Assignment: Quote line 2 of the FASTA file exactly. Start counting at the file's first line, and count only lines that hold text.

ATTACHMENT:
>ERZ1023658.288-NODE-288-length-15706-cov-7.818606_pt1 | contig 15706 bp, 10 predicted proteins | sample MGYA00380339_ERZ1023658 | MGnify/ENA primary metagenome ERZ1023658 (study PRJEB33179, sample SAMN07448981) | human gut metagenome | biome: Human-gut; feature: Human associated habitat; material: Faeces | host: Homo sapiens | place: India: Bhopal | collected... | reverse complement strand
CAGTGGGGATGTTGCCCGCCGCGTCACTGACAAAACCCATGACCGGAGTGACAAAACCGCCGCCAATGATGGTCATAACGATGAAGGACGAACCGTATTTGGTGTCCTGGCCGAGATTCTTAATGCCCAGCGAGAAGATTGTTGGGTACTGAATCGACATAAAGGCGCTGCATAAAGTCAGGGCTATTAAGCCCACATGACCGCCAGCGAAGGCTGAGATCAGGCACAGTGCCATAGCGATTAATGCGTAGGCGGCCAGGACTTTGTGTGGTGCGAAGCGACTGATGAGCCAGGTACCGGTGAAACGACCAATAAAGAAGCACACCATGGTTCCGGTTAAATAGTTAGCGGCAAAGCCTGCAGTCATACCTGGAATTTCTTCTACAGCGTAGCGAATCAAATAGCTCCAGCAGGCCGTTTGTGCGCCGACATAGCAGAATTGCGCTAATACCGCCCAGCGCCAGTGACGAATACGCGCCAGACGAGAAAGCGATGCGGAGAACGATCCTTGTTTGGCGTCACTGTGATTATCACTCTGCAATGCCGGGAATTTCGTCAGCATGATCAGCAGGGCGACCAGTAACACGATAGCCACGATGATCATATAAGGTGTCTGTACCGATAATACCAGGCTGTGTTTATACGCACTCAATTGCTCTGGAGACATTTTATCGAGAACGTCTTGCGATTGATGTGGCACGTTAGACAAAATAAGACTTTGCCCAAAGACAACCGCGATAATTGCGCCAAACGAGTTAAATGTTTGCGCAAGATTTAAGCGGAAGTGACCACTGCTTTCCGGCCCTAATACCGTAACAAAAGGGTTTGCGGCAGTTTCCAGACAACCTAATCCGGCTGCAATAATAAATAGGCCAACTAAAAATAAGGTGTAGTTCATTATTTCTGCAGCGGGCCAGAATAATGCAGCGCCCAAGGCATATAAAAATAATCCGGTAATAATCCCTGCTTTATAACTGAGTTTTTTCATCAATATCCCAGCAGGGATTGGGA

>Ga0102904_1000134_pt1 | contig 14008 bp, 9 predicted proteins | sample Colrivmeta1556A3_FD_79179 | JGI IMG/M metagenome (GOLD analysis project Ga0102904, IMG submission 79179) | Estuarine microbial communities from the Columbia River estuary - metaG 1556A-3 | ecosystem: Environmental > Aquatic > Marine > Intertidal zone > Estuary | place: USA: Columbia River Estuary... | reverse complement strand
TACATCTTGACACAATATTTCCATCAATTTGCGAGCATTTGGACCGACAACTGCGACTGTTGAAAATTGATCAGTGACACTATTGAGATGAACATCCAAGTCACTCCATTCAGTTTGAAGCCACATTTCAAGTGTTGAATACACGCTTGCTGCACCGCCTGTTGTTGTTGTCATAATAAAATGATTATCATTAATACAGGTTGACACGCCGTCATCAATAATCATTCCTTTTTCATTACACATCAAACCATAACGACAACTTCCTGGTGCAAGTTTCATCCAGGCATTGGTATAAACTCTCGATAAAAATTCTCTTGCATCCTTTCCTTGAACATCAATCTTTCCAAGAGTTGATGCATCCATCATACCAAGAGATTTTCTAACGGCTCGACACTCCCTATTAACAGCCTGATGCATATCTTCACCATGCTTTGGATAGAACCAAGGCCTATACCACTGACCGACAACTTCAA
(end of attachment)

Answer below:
CAGTGGGGATGTTGCCCGCCGCGTCACTGACAAAACCCATGACCGGAGTGACAAAACCGCCGCCAATGATGGTCATAACGATGAAGGACGAACCGTATTTGGTGTCCTGGCCGAGATTCTTAATGCCCAGCGAGAAGATTGTTGGGTACTGAATCGACATAAAGGCGCTGCATAAAGTCAGGGCTATTAAGCCCACATGACCGCCAGCGAAGGCTGAGATCAGGCACAGTGCCATAGCGATTAATGCGTAGGCGGCCAGGACTTTGTGTGGTGCGAAGCGACTGATGAGCCAGGTACCGGTGAAACGACCAATAAAGAAGCACACCATGGTTCCGGTTAAATAGTTAGCGGCAAAGCCTGCAGTCATACCTGGAATTTCTTCTACAGCGTAGCGAATCAAATAGCTCCAGCAGGCCGTTTGTGCGCCGACATAGCAGAATTGCGCTAATACCGCCCAGCGCCAGTGACGAATACGCGCCAGACGAGAAAGCGATGCGGAGAACGATCCTTGTTTGGCGTCACTGTGATTATCACTCTGCAATGCCGGGAATTTCGTCAGCATGATCAGCAGGGCGACCAGTAACACGATAGCCACGATGATCATATAAGGTGTCTGTACCGATAATACCAGGCTGTGTTTATACGCACTCAATTGCTCTGGAGACATTTTATCGAGAACGTCTTGCGATTGATGTGGCACGTTAGACAAAATAAGACTTTGCCCAAAGACAACCGCGATAATTGCGCCAAACGAGTTAAATGTTTGCGCAAGATTTAAGCGGAAGTGACCACTGCTTTCCGGCCCTAATACCGTAACAAAAGGGTTTGCGGCAGTTTCCAGACAACCTAATCCGGCTGCAATAATAAATAGGCCAACTAAAAATAAGGTGTAGTTCATTATTTCTGCAGCGGGCCAGAATAATGCAGCGCCCAAGGCATATAAAAATAATCCGGTAATAATCCCTGCTTTATAACTGAGTTTTTTCATCAATATCCCAGCAGGGATTGGGA